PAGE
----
Thursday, February 3, 2011

White Collar Neutralization

JPMorgan Executives Suspected Madoff Scheme, Continued Dealings:

Senior executives at JPMorgan Chase expressed serious doubts about the legitimacy of Bernard L. Madoff’s investment business more than 18 months before his Ponzi scheme collapsed but continued to do business with him, according to internal bank documents made public in a lawsuit on Thursday.

On June 15, 2007, an obviously high-level risk management officer for Chase’s investment bank sent a lunchtime e-mail to colleagues to report that another bank executive “just told me that there is a well-known cloud over the head of Madoff and that his returns are speculated to be part of a Ponzi scheme.”
I guess his colleagues were too busy supping on caviar to respond, "So is our entire what?"
Despite those suspicions and many more, the bank allowed Mr. Madoff to move billions of dollars of investors’ cash in and out of his Chase bank accounts right up until the day of his arrest in December 2008 — although by then, the bank had withdrawn all but $35 million of the $276 million it had invested in Madoff-linked hedge funds , according to the litigation.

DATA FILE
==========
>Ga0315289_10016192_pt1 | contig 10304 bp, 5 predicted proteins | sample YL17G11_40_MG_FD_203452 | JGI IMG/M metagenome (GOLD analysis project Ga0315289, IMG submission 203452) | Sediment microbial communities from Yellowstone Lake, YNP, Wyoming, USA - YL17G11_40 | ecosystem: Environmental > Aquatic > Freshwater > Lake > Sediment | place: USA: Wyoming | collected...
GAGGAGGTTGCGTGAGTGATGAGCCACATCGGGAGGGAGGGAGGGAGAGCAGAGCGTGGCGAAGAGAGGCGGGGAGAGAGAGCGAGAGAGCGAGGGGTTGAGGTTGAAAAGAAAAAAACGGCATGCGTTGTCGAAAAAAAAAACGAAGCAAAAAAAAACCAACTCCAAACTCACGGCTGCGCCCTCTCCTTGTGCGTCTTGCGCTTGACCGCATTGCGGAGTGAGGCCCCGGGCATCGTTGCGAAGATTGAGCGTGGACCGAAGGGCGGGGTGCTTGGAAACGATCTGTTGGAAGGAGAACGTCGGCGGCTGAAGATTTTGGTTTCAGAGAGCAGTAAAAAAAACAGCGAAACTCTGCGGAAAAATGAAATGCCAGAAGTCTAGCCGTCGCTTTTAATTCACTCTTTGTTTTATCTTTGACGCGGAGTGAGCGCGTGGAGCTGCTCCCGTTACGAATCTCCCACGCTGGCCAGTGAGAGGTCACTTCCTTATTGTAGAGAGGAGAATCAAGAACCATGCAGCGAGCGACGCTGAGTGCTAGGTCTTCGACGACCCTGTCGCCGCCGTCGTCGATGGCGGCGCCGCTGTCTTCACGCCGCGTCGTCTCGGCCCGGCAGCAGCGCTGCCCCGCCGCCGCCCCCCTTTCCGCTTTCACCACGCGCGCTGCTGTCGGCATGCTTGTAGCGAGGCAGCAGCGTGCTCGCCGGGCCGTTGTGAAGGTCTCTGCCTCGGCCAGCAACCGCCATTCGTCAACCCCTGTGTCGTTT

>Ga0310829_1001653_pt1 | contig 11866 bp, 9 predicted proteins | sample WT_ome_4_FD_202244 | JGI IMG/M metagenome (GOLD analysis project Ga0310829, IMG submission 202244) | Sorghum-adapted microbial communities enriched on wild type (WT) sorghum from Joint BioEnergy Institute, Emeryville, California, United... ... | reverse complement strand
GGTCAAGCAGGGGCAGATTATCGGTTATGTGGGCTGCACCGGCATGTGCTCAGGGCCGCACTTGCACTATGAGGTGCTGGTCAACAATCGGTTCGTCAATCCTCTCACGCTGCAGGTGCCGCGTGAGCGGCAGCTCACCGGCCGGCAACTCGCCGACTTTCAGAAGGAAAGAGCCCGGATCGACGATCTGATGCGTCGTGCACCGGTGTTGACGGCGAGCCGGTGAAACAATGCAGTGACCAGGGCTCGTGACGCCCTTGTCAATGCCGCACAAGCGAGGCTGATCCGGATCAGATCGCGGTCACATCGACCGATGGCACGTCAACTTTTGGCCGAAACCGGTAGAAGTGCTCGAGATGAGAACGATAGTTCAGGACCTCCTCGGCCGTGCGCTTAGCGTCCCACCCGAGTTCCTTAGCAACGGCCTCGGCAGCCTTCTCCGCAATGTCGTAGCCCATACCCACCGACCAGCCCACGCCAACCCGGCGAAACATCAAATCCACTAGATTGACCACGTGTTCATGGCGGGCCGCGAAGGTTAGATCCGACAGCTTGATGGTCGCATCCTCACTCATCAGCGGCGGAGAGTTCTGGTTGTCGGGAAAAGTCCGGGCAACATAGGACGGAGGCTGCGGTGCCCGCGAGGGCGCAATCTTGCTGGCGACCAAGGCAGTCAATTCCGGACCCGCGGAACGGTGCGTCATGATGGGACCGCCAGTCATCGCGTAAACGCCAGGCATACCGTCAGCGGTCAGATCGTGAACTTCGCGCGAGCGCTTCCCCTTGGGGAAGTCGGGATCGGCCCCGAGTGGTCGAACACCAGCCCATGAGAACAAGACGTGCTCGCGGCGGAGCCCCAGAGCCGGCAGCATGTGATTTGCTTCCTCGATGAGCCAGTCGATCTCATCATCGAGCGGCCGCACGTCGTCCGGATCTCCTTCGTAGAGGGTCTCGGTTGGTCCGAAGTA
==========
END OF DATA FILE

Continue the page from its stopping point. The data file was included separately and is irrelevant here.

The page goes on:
Right up until the very last minute. Classic. But get a load of Chase's defense.
“Madoff’s firm was not an important or significant customer in the context of JPMorgan’s commercial banking business, and the revenues earned from Madoff’s bank account were modest and entirely consistent with conventional market rates and fees.”
In criminology, Sykes and Matza called this Techniques of Neutralization, the attempt to deny criminal culpability through a series of rationalizations. Two of these are Appeal to Higher Loyalties and Denial of a Victim.

Read another way, their statement says, "yes we made some money off that scumbag Madoff, but he was small potatoes, we earned practically nothing, and besides he's a criminal who had it coming."

Unbelievable. It continues to astound me that none of these clowns on Wall Street, with whom Madoff was dealing during his 15 year $50 billion scheme, is sitting with him in the pokey over in Butner. Not one.

UPDATE: Bernie Madoff Speaks. In today's (2/16/11) NYT, Madoff asserts that most of the big banks and investment firms with whom he was doing business knew of his schemes. "They had to know. But the attitude was sort of, ‘If you’re doing something wrong, we don’t want to know.’"

Of course, he's also one of the greatest liars and scam artists of all time, so take it for what it's worth. But isn't it ironic that we even have to qualify his word over the word of JPMorgan Chase?

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